Walk this way: Why Cordoba should be top of your Spain travel list

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SPAIN is not short of beautiful cities oozing history from between the cracks of their ancient iconic buildings, such as Granada’s Alhambra and Sevilla’s Alcazar. 

But one comes above the rest, according to a poll published by global travel bible Lonely Planet this year: that of Cordoba, a true melting pot of ancient, modern and everything in between.

The birthplace of renowned Roman playwright Seneca and Jewish philosopher Maimonides, to name two great thinkers, the place is a veritable warren of historic sites.

Now is the perfect time to visit Cordoba’s numerous attractions without the crowds and clamour, drifting through the town at your own pace. 

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I wanted to explore the city without going to ‘the big three’ – the Mezquita, the alcazar and the medina – as I have a pretentious passion for taking the path less trodden. Just follow your nose and take an aimless amble around. You won’t be disappointed. 

Cordoba entertained right from the get-go as I stumbled across the Church of San Francisco, built by Fernando III in the 13th century with its adjacent square with red and white porticoes.

Courtyard At Church Of San Francisco

Heading west, I wound my way through sinuous stone streets and chanced upon the Calleja de los Flores, a quaint alleyway lined with flower pots. 

A Street In Cordoba

From here it is just a gentle stroll to Casa Arabe, also known as Casa Mudejar, an arts and culture centre that hosts quality photography exhibitions on niche topics, including Morocco’s breathtaking blue-washed town, Chefchaouen. 


After a delicious lunch of tortilla and salmorejo, Cordoba’s celebrated tomato purée topped with serrano jam (or in a vegetarian’s case, diced egg), I meandered along the riverfront and over the marvellous Puente Romano, a 250m stone bridge that dates back to at least the second century AD. 

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Founded around 152BC by the Romans, Corduba, as it was called then, was the capital of Hispania Ulterior and flourished economically by virtue of its prized olive oil. 

It became a Roman colonia between 46 and 45BC, but after the city put its money and troops on the wrong horse in the civil war between Pompey and Caesar, the latter sacked it and slaughtered some 30,000 people. 

Roman Columns In Centre

These seismic events would inspire Lucan, born in Cordoba just six years earlier, to compose one of the most extraordinary poems in the Latin language – the Pharsalia, a subversive, gory epic about the aforementioned civil war whose quality scholars still debate fiercely today.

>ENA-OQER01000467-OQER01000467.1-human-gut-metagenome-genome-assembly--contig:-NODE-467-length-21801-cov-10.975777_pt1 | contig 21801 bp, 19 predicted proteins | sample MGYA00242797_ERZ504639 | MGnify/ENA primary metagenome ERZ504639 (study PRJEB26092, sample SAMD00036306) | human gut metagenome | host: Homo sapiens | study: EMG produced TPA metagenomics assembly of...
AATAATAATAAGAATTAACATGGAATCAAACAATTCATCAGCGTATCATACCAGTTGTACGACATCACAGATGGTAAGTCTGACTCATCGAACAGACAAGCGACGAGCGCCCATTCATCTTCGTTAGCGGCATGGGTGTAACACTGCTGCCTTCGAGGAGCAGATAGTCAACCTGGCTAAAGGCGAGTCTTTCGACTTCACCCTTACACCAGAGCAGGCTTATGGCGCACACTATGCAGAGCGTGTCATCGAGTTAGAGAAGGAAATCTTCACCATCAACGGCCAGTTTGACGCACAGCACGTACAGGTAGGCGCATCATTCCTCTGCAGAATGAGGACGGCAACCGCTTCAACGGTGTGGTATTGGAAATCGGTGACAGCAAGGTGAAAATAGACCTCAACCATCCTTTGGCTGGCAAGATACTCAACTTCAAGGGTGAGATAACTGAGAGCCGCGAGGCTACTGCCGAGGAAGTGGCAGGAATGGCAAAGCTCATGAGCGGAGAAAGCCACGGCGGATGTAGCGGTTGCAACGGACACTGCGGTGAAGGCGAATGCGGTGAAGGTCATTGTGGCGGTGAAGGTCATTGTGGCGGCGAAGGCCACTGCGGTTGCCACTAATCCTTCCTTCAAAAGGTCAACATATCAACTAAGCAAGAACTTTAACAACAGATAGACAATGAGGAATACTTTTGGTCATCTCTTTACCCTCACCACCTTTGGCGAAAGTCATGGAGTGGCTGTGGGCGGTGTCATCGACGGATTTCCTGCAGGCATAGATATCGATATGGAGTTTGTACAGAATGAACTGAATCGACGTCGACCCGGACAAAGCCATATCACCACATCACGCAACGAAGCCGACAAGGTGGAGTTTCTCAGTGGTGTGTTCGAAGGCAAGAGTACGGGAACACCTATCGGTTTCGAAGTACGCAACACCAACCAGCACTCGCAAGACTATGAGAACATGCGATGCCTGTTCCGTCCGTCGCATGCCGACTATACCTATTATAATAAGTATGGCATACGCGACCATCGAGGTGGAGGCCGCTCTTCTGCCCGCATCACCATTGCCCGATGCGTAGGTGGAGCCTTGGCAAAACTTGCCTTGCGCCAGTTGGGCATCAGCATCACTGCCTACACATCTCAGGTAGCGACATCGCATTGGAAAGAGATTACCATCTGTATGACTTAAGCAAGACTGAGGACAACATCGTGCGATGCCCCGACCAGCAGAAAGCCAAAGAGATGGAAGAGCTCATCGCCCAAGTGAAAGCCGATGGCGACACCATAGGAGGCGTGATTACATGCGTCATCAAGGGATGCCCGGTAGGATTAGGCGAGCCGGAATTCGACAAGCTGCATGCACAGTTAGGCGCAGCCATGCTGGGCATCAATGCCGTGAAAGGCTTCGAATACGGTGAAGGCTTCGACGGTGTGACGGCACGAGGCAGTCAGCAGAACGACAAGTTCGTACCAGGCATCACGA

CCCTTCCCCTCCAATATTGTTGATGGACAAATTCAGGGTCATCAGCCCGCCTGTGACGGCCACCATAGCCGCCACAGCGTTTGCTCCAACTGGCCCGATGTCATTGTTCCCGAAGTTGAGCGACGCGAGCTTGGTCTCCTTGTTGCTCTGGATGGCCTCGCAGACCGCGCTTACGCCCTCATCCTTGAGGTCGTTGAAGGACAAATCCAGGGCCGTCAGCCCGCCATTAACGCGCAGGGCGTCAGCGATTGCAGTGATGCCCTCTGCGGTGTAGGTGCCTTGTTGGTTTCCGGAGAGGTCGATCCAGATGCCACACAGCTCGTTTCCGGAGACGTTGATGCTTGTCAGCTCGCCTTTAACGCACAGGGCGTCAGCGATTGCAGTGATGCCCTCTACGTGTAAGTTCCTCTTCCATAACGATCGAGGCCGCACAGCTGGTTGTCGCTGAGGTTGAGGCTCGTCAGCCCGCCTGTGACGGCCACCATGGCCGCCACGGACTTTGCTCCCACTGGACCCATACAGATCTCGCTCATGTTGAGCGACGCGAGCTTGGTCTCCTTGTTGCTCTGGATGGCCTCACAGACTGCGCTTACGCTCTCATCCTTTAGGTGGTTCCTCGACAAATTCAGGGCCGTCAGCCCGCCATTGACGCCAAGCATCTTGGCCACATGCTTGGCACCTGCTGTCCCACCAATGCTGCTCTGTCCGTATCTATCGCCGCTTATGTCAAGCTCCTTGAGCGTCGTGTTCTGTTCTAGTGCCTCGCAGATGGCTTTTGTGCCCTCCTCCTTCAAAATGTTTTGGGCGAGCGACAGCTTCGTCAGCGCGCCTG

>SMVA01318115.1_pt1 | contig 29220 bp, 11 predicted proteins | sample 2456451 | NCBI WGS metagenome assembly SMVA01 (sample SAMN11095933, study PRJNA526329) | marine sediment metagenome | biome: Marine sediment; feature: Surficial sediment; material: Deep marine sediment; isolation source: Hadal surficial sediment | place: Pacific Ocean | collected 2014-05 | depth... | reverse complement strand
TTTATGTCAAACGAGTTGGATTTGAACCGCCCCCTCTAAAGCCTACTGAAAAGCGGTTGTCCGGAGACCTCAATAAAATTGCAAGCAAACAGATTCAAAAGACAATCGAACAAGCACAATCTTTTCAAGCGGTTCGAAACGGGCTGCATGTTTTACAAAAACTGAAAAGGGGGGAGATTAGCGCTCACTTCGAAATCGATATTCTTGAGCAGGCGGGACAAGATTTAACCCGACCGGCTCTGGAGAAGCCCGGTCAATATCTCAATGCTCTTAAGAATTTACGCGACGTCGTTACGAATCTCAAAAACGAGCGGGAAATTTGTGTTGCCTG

Next up was the Museo Julio Romero de Torres, where I was the only visitor. 

Tucked away on the Plaza del Potro, this cosy, elegant museum dedicated to the eponymous local painter was the unexpected gem of my trip. 

Captura De Pantalla 301

Romero, born 1874, was possessed with the fervour of Flamenco, which he often personified as a naked or scantily clad lady, such as in La musa gitana (‘The Gypsy Muse’).

As is the case in so much art produced by men, many of Romero’s busty women were conveniently spilling out of their garments in one place or another, leading feminists to vilify him; nonetheless, his striking style that fused a gamut of motifs – classical, mannerist, Christian, Andalucian – made a stronger impression on me than the artwork in the Bellas Artes museum opposite and lingered with me long after I left.

Statues In Bellas Artes Museo


My last stop of the day was the Viana Palace. Dating back to 1492, this lavish manor exhibits an unusual intertwining of Roman and Arabic architectural styles and boasts 12 beautiful patios à la the Cordoban custom, not to mention sumptuous salons that evoke the lifestyles of the various nobles who were lucky enough to call this place home. 

Reception Courtyard

Flowers and fruits fragrance the air and nearly every courtyard is bursting with colour. My favourites were the reception patio, with its porticoed galleries supported by stately Tuscan columns, and the serene Patio de los naranjas whose trickling fountain and spectacular purple wisteria lend it a soothing, serene atmosphere.

Patio De Las Naranjas
All photos by Laurence Crumbie for The Olive Press

It made for a superb end to an excellent day round Cordoba which reaffirmed an age-old truth of travel: even if a city is best known for one building alone, scratch below the surface and you’re sure to find that the place has a whole lot more to offer as well.


Laurence Crumbie

Laurence Crumbie is a writer from the UK based in Estepona. Before joining the Olive Press he worked as a freelance travel journalist in Myanmar, where he lived for two years.
When he isn't planning his next intrepid trip, Laurence is hunting for great green stories, especially local ones, or writing features for the La Cultura section.
If you have a story, please contact him at [email protected].

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